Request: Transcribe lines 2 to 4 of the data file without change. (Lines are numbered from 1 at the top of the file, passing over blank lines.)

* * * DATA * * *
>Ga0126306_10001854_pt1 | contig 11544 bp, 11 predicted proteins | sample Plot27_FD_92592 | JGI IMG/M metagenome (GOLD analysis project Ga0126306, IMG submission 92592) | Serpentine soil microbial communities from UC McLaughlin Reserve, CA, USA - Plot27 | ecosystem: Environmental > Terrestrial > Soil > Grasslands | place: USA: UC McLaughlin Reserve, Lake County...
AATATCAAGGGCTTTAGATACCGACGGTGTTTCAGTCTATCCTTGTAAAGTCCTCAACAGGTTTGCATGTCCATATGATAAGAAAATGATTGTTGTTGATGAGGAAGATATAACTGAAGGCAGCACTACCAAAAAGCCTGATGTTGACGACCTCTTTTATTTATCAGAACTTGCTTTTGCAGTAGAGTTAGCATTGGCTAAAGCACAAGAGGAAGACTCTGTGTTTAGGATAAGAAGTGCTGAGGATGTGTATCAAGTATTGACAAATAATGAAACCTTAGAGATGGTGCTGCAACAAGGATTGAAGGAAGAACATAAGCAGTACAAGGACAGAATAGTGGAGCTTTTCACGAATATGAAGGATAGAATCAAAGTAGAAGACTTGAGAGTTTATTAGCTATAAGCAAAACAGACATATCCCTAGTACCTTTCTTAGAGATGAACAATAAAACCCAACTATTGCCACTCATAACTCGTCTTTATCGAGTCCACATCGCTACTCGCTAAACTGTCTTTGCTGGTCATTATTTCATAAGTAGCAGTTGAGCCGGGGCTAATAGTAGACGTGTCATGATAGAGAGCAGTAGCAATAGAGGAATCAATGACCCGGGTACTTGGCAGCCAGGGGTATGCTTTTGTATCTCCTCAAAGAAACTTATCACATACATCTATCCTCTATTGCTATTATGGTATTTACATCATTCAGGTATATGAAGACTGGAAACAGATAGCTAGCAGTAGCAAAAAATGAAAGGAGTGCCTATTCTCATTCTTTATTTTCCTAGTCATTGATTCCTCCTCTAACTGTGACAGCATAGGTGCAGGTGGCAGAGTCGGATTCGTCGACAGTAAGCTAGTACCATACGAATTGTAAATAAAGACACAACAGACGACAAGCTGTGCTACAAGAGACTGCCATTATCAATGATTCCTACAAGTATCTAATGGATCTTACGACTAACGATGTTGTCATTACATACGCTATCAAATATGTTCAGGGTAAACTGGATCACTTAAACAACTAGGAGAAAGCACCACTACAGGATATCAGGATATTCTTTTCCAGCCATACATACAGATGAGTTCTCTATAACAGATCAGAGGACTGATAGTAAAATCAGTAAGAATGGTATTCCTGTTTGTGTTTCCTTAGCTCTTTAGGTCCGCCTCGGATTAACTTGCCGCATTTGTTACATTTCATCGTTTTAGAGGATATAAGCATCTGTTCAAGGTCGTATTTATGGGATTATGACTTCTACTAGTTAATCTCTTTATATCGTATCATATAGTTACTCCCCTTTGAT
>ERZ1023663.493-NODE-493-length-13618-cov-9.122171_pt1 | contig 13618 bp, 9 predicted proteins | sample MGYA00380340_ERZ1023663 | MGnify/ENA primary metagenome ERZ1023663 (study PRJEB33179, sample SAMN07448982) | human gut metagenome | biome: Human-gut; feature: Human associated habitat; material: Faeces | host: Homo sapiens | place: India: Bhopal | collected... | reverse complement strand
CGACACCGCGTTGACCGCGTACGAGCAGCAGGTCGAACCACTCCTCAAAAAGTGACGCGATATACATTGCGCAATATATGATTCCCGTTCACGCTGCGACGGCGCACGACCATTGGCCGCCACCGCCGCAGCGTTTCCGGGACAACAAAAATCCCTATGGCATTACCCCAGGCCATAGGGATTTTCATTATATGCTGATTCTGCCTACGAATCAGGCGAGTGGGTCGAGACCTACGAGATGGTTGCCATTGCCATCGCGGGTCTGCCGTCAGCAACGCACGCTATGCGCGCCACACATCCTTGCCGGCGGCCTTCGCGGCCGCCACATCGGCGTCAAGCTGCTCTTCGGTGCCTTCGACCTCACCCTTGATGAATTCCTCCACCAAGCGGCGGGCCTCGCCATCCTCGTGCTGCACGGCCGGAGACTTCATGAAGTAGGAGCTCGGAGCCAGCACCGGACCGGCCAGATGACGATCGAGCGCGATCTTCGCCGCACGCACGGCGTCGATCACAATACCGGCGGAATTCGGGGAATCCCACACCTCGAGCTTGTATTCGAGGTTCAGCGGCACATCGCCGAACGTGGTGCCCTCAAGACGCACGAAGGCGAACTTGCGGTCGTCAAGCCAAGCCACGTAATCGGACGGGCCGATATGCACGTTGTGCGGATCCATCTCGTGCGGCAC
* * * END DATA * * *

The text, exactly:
AATATCAAGGGCTTTAGATACCGACGGTGTTTCAGTCTATCCTTGTAAAGTCCTCAACAGGTTTGCATGTCCATATGATAAGAAAATGATTGTTGTTGATGAGGAAGATATAACTGAAGGCAGCACTACCAAAAAGCCTGATGTTGACGACCTCTTTTATTTATCAGAACTTGCTTTTGCAGTAGAGTTAGCATTGGCTAAAGCACAAGAGGAAGACTCTGTGTTTAGGATAAGAAGTGCTGAGGATGTGTATCAAGTATTGACAAATAATGAAACCTTAGAGATGGTGCTGCAACAAGGATTGAAGGAAGAACATAAGCAGTACAAGGACAGAATAGTGGAGCTTTTCACGAATATGAAGGATAGAATCAAAGTAGAAGACTTGAGAGTTTATTAGCTATAAGCAAAACAGACATATCCCTAGTACCTTTCTTAGAGATGAACAATAAAACCCAACTATTGCCACTCATAACTCGTCTTTATCGAGTCCACATCGCTACTCGCTAAACTGTCTTTGCTGGTCATTATTTCATAAGTAGCAGTTGAGCCGGGGCTAATAGTAGACGTGTCATGATAGAGAGCAGTAGCAATAGAGGAATCAATGACCCGGGTACTTGGCAGCCAGGGGTATGCTTTTGTATCTCCTCAAAGAAACTTATCACATACATCTATCCTCTATTGCTATTATGGTATTTACATCATTCAGGTATATGAAGACTGGAAACAGATAGCTAGCAGTAGCAAAAAATGAAAGGAGTGCCTATTCTCATTCTTTATTTTCCTAGTCATTGATTCCTCCTCTAACTGTGACAGCATAGGTGCAGGTGGCAGAGTCGGATTCGTCGACAGTAAGCTAGTACCATACGAATTGTAAATAAAGACACAACAGACGACAAGCTGTGCTACAAGAGACTGCCATTATCAATGATTCCTACAAGTATCTAATGGATCTTACGACTAACGATGTTGTCATTACATACGCTATCAAATATGTTCAGGGTAAACTGGATCACTTAAACAACTAGGAGAAAGCACCACTACAGGATATCAGGATATTCTTTTCCAGCCATACATACAGATGAGTTCTCTATAACAGATCAGAGGACTGATAGTAAAATCAGTAAGAATGGTATTCCTGTTTGTGTTTCCTTAGCTCTTTAGGTCCGCCTCGGATTAACTTGCCGCATTTGTTACATTTCATCGTTTTAGAGGATATAAGCATCTGTTCAAGGTCGTATTTATGGGATTATGACTTCTACTAGTTAATCTCTTTATATCGTATCATATAGTTACTCCCCTTTGAT
>ERZ1023663.493-NODE-493-length-13618-cov-9.122171_pt1 | contig 13618 bp, 9 predicted proteins | sample MGYA00380340_ERZ1023663 | MGnify/ENA primary metagenome ERZ1023663 (study PRJEB33179, sample SAMN07448982) | human gut metagenome | biome: Human-gut; feature: Human associated habitat; material: Faeces | host: Homo sapiens | place: India: Bhopal | collected... | reverse complement strand
CGACACCGCGTTGACCGCGTACGAGCAGCAGGTCGAACCACTCCTCAAAAAGTGACGCGATATACATTGCGCAATATATGATTCCCGTTCACGCTGCGACGGCGCACGACCATTGGCCGCCACCGCCGCAGCGTTTCCGGGACAACAAAAATCCCTATGGCATTACCCCAGGCCATAGGGATTTTCATTATATGCTGATTCTGCCTACGAATCAGGCGAGTGGGTCGAGACCTACGAGATGGTTGCCATTGCCATCGCGGGTCTGCCGTCAGCAACGCACGCTATGCGCGCCACACATCCTTGCCGGCGGCCTTCGCGGCCGCCACATCGGCGTCAAGCTGCTCTTCGGTGCCTTCGACCTCACCCTTGATGAATTCCTCCACCAAGCGGCGGGCCTCGCCATCCTCGTGCTGCACGGCCGGAGACTTCATGAAGTAGGAGCTCGGAGCCAGCACCGGACCGGCCAGATGACGATCGAGCGCGATCTTCGCCGCACGCACGGCGTCGATCACAATACCGGCGGAATTCGGGGAATCCCACACCTCGAGCTTGTATTCGAGGTTCAGCGGCACATCGCCGAACGTGGTGCCCTCAAGACGCACGAAGGCGAACTTGCGGTCGTCAAGCCAAGCCACGTAATCGGACGGGCCGATATGCACGTTGTGCGGATCCATCTCGTGCGGCAC